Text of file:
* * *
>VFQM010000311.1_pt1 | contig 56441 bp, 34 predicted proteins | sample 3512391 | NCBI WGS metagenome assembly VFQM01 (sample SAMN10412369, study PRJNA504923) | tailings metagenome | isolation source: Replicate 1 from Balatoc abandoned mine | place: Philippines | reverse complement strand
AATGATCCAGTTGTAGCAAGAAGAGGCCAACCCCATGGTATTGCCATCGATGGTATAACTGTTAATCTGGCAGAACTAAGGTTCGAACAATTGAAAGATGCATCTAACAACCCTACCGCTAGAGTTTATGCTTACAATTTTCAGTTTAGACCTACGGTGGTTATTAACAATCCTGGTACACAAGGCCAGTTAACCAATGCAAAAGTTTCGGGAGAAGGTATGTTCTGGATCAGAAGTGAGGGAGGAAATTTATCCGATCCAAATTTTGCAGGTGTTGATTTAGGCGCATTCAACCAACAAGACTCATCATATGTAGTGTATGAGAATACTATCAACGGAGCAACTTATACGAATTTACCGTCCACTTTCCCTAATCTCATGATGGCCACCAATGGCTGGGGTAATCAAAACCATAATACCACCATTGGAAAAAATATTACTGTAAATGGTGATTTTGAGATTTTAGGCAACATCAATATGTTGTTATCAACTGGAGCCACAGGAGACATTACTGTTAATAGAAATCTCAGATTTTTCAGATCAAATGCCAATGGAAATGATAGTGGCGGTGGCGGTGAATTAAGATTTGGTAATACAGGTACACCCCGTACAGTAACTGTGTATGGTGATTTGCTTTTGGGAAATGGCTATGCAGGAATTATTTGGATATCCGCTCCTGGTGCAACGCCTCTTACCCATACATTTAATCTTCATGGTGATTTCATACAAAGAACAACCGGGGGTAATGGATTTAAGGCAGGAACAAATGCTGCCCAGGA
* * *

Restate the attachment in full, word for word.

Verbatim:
>VFQM010000311.1_pt1 | contig 56441 bp, 34 predicted proteins | sample 3512391 | NCBI WGS metagenome assembly VFQM01 (sample SAMN10412369, study PRJNA504923) | tailings metagenome | isolation source: Replicate 1 from Balatoc abandoned mine | place: Philippines | reverse complement strand
AATGATCCAGTTGTAGCAAGAAGAGGCCAACCCCATGGTATTGCCATCGATGGTATAACTGTTAATCTGGCAGAACTAAGGTTCGAACAATTGAAAGATGCATCTAACAACCCTACCGCTAGAGTTTATGCTTACAATTTTCAGTTTAGACCTACGGTGGTTATTAACAATCCTGGTACACAAGGCCAGTTAACCAATGCAAAAGTTTCGGGAGAAGGTATGTTCTGGATCAGAAGTGAGGGAGGAAATTTATCCGATCCAAATTTTGCAGGTGTTGATTTAGGCGCATTCAACCAACAAGACTCATCATATGTAGTGTATGAGAATACTATCAACGGAGCAACTTATACGAATTTACCGTCCACTTTCCCTAATCTCATGATGGCCACCAATGGCTGGGGTAATCAAAACCATAATACCACCATTGGAAAAAATATTACTGTAAATGGTGATTTTGAGATTTTAGGCAACATCAATATGTTGTTATCAACTGGAGCCACAGGAGACATTACTGTTAATAGAAATCTCAGATTTTTCAGATCAAATGCCAATGGAAATGATAGTGGCGGTGGCGGTGAATTAAGATTTGGTAATACAGGTACACCCCGTACAGTAACTGTGTATGGTGATTTGCTTTTGGGAAATGGCTATGCAGGAATTATTTGGATATCCGCTCCTGGTGCAACGCCTCTTACCCATACATTTAATCTTCATGGTGATTTCATACAAAGAACAACCGGGGGTAATGGATTTAAGGCAGGAACAAATGCTGCCCAGGA